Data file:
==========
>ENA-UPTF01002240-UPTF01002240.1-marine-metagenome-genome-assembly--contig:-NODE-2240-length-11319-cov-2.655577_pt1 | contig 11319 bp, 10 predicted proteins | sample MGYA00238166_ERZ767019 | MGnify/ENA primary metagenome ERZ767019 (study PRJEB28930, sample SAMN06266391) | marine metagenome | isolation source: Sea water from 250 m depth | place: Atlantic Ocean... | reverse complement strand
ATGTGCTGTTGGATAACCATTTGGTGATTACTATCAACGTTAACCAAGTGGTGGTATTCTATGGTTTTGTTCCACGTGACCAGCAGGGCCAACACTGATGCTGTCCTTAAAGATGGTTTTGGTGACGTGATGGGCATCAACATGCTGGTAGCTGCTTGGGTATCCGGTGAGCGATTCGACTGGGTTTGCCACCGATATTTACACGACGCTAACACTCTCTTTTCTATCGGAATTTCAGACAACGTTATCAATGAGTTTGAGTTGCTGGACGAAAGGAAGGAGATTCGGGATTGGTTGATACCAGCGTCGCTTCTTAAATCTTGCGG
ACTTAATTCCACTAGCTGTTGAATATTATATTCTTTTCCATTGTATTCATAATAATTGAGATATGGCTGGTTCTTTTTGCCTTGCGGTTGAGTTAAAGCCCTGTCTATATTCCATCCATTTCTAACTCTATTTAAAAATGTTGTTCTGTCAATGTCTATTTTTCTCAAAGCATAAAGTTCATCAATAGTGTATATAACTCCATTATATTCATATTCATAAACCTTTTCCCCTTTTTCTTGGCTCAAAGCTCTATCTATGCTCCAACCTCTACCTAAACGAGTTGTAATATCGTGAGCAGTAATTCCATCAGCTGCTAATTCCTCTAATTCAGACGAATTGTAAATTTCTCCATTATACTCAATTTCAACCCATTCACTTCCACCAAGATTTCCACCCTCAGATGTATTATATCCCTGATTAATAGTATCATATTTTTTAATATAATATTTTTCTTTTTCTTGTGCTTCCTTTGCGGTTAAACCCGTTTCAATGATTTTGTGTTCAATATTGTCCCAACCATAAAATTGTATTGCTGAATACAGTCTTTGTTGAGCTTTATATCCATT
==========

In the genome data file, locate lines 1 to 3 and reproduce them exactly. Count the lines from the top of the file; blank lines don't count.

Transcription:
>ENA-UPTF01002240-UPTF01002240.1-marine-metagenome-genome-assembly--contig:-NODE-2240-length-11319-cov-2.655577_pt1 | contig 11319 bp, 10 predicted proteins | sample MGYA00238166_ERZ767019 | MGnify/ENA primary metagenome ERZ767019 (study PRJEB28930, sample SAMN06266391) | marine metagenome | isolation source: Sea water from 250 m depth | place: Atlantic Ocean... | reverse complement strand
ATGTGCTGTTGGATAACCATTTGGTGATTACTATCAACGTTAACCAAGTGGTGGTATTCTATGGTTTTGTTCCACGTGACCAGCAGGGCCAACACTGATGCTGTCCTTAAAGATGGTTTTGGTGACGTGATGGGCATCAACATGCTGGTAGCTGCTTGGGTATCCGGTGAGCGATTCGACTGGGTTTGCCACCGATATTTACACGACGCTAACACTCTCTTTTCTATCGGAATTTCAGACAACGTTATCAATGAGTTTGAGTTGCTGGACGAAAGGAAGGAGATTCGGGATTGGTTGATACCAGCGTCGCTTCTTAAATCTTGCGG
ACTTAATTCCACTAGCTGTTGAATATTATATTCTTTTCCATTGTATTCATAATAATTGAGATATGGCTGGTTCTTTTTGCCTTGCGGTTGAGTTAAAGCCCTGTCTATATTCCATCCATTTCTAACTCTATTTAAAAATGTTGTTCTGTCAATGTCTATTTTTCTCAAAGCATAAAGTTCATCAATAGTGTATATAACTCCATTATATTCATATTCATAAACCTTTTCCCCTTTTTCTTGGCTCAAAGCTCTATCTATGCTCCAACCTCTACCTAAACGAGTTGTAATATCGTGAGCAGTAATTCCATCAGCTGCTAATTCCTCTAATTCAGACGAATTGTAAATTTCTCCATTATACTCAATTTCAACCCATTCACTTCCACCAAGATTTCCACCCTCAGATGTATTATATCCCTGATTAATAGTATCATATTTTTTAATATAATATTTTTCTTTTTCTTGTGCTTCCTTTGCGGTTAAACCCGTTTCAATGATTTTGTGTTCAATATTGTCCCAACCATAAAATTGTATTGCTGAATACAGTCTTTGTTGAGCTTTATATCCATT